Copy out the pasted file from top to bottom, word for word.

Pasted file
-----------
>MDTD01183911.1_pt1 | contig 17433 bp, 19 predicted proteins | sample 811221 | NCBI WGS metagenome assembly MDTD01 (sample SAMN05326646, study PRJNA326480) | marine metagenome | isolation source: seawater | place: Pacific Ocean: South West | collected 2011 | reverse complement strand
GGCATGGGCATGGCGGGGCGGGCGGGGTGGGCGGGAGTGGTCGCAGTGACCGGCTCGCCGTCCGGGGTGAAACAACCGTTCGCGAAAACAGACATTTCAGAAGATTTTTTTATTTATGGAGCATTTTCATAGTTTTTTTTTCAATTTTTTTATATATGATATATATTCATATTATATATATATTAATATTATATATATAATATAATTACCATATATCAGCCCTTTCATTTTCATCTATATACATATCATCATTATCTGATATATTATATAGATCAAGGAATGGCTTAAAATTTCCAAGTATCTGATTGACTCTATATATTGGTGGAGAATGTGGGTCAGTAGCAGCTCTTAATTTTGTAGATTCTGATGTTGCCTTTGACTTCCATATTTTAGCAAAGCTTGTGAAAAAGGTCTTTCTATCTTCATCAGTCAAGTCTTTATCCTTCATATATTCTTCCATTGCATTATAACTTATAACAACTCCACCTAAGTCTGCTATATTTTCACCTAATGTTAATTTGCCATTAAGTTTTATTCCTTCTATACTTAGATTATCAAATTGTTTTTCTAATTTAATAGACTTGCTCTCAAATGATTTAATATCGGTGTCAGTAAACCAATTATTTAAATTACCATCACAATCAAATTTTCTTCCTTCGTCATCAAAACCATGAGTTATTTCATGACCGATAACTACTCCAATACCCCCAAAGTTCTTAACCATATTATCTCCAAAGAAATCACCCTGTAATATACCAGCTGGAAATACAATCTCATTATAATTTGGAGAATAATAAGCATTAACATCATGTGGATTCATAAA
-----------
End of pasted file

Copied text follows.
>MDTD01183911.1_pt1 | contig 17433 bp, 19 predicted proteins | sample 811221 | NCBI WGS metagenome assembly MDTD01 (sample SAMN05326646, study PRJNA326480) | marine metagenome | isolation source: seawater | place: Pacific Ocean: South West | collected 2011 | reverse complement strand
GGCATGGGCATGGCGGGGCGGGCGGGGTGGGCGGGAGTGGTCGCAGTGACCGGCTCGCCGTCCGGGGTGAAACAACCGTTCGCGAAAACAGACATTTCAGAAGATTTTTTTATTTATGGAGCATTTTCATAGTTTTTTTTTCAATTTTTTTATATATGATATATATTCATATTATATATATATTAATATTATATATATAATATAATTACCATATATCAGCCCTTTCATTTTCATCTATATACATATCATCATTATCTGATATATTATATAGATCAAGGAATGGCTTAAAATTTCCAAGTATCTGATTGACTCTATATATTGGTGGAGAATGTGGGTCAGTAGCAGCTCTTAATTTTGTAGATTCTGATGTTGCCTTTGACTTCCATATTTTAGCAAAGCTTGTGAAAAAGGTCTTTCTATCTTCATCAGTCAAGTCTTTATCCTTCATATATTCTTCCATTGCATTATAACTTATAACAACTCCACCTAAGTCTGCTATATTTTCACCTAATGTTAATTTGCCATTAAGTTTTATTCCTTCTATACTTAGATTATCAAATTGTTTTTCTAATTTAATAGACTTGCTCTCAAATGATTTAATATCGGTGTCAGTAAACCAATTATTTAAATTACCATCACAATCAAATTTTCTTCCTTCGTCATCAAAACCATGAGTTATTTCATGACCGATAACTACTCCAATACCCCCAAAGTTCTTAACCATATTATCTCCAAAGAAATCACCCTGTAATATACCAGCTGGAAATACAATCTCATTATAATTTGGAGAATAATAAGCATTAACATCATGTGGATTCATAAA